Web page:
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George Weigel: The End of the Bernardin Era

May 3, 2011

Here is an excellent, but very long, article by George Weigel where he “charts the rise, dominance, and decline of a culturally accommodating Catholicism.”

The focus is on the Bernardin Machine, which was created by Cardinal Joseph Bernardin. This “Machine” allowed, encouraged, dissent within the American Catholic Church. Published in First Things on February 1, 2011, shortly after the election of Archbishop Timothy Dolan to the USCCB presidency, this article states that this election was a sign that the Bernardin Machine was finally breaking.

You will get a good history lesson on the politics of the American Catholic Church since Vatican II.

Cardinal Joseph L. Bernardin died on November 14, 1996, after a moving and profoundly Christian battle with pancreatic cancer that edified Americans across the political and religious spectrums. Fourteen years after his holy death, the cardinal is remembered primarily for his end-of-life ministry to fellow cancer sufferers, for his chairmanship of the committee that produced the American bishops’ 1983 pastoral letter “The Challenge of Peace,” and for his advocacy of a “consistent ethic of life.” Those achievements were not the whole of the Bernardin story, however.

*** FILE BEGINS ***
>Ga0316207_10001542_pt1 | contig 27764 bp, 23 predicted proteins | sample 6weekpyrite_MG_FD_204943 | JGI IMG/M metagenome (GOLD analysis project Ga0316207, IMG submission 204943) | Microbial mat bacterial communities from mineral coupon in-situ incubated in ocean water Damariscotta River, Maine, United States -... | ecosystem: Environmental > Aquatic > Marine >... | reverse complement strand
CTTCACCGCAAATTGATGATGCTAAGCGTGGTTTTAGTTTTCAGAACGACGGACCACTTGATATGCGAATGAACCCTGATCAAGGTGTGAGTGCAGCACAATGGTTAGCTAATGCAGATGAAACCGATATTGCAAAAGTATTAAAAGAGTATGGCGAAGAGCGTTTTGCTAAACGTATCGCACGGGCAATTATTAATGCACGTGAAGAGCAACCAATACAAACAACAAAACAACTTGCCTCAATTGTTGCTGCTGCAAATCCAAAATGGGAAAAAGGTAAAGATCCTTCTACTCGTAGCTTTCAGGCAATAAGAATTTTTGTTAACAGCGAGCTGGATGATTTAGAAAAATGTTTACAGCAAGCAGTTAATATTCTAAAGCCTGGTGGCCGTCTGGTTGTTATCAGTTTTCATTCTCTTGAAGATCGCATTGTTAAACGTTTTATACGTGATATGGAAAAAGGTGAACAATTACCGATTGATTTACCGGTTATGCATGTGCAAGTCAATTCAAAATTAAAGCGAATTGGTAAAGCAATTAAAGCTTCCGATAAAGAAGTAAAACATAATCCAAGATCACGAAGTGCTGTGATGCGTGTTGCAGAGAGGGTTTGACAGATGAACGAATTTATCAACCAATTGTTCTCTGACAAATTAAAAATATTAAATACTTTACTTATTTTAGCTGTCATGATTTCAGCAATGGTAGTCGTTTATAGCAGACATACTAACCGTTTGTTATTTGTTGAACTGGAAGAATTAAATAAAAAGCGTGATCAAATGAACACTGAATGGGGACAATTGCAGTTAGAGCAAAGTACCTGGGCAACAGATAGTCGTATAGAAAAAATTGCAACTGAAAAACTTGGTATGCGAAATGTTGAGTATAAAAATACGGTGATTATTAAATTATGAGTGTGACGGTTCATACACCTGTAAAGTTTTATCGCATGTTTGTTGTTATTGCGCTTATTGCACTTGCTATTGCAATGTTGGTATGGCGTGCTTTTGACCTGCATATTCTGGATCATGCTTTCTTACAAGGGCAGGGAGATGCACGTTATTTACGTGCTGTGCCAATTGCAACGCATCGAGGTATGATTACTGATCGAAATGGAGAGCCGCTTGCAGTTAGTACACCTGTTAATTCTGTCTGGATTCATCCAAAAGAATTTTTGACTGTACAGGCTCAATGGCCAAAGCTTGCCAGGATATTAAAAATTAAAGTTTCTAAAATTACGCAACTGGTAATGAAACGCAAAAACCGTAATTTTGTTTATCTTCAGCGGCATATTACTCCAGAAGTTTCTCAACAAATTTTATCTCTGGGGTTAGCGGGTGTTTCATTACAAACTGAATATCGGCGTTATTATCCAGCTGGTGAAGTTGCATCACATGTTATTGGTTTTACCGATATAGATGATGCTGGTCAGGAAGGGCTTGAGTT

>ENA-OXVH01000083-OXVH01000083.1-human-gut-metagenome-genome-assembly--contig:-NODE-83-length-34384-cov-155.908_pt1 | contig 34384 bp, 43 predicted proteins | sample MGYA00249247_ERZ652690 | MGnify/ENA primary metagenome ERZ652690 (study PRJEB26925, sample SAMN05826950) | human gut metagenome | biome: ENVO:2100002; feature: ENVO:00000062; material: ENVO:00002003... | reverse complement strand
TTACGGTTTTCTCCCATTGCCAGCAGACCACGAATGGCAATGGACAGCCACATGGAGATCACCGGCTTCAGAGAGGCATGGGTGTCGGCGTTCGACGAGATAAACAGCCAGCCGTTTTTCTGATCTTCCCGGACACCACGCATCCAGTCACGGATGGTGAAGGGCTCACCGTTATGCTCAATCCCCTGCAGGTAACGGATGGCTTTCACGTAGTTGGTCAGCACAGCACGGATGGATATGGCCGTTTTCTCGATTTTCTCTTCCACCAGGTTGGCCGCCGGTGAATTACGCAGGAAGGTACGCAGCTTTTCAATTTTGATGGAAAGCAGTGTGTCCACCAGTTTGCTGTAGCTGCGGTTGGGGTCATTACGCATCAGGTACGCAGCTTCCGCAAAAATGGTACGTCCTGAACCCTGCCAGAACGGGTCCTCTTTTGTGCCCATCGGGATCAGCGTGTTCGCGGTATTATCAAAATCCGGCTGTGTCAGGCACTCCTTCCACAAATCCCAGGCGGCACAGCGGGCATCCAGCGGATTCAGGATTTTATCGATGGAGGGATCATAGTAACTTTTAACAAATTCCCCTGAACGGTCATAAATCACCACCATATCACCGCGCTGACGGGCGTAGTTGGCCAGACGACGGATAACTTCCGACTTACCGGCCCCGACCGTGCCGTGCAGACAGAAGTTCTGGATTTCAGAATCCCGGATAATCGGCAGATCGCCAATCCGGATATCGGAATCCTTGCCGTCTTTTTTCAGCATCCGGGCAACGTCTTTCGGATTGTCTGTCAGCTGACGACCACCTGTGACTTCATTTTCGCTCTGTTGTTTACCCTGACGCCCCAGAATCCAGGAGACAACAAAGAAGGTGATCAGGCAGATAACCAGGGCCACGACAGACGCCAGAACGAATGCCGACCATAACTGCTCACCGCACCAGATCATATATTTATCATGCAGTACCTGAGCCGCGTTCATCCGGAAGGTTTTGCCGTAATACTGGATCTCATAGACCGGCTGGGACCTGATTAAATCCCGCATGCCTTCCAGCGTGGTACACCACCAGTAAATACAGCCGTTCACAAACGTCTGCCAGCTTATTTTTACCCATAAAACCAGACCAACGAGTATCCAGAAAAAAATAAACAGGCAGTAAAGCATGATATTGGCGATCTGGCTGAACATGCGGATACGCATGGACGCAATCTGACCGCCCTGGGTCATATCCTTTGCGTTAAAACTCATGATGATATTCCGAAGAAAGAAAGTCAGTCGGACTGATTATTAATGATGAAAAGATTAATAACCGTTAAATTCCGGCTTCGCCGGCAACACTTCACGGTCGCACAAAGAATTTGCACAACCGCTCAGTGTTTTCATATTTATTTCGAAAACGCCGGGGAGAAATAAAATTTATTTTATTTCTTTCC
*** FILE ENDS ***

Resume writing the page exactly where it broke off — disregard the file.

In his prime, Joseph Bernardin was arguably the most powerful Catholic prelate in American history; he was certainly the most consequential since the heyday of James Cardinal Gibbons of Baltimore in the late nineteenth and early twentieth centuries. When he was in his early forties, Bernardin was the central figure in defining the culture and modus operandi of the U.S. bishops’ conference. Later, when he became archbishop of Cincinnati and cardinal archbishop of Chicago, Bernardin’s concept and style of episcopal ministry set the pattern for hundreds of U.S. bishops. Bernardin was also the undisputed leader of a potent network of prelates that dominated the affairs of the American hierarchy for more than two decades; observers at the time dubbed it the “Bernardin Machine.” The machine’s horsepower inevitably diminished after the cardinal’s death. But it was still thought by many to have enough gas left in the tank to elect Bishop Gerald Kicanas of Tucson (who had begun his episcopal career as one of Bernardin’s auxiliaries) as president of the United States Conference of Catholic Bishops (USCCB) this past November.
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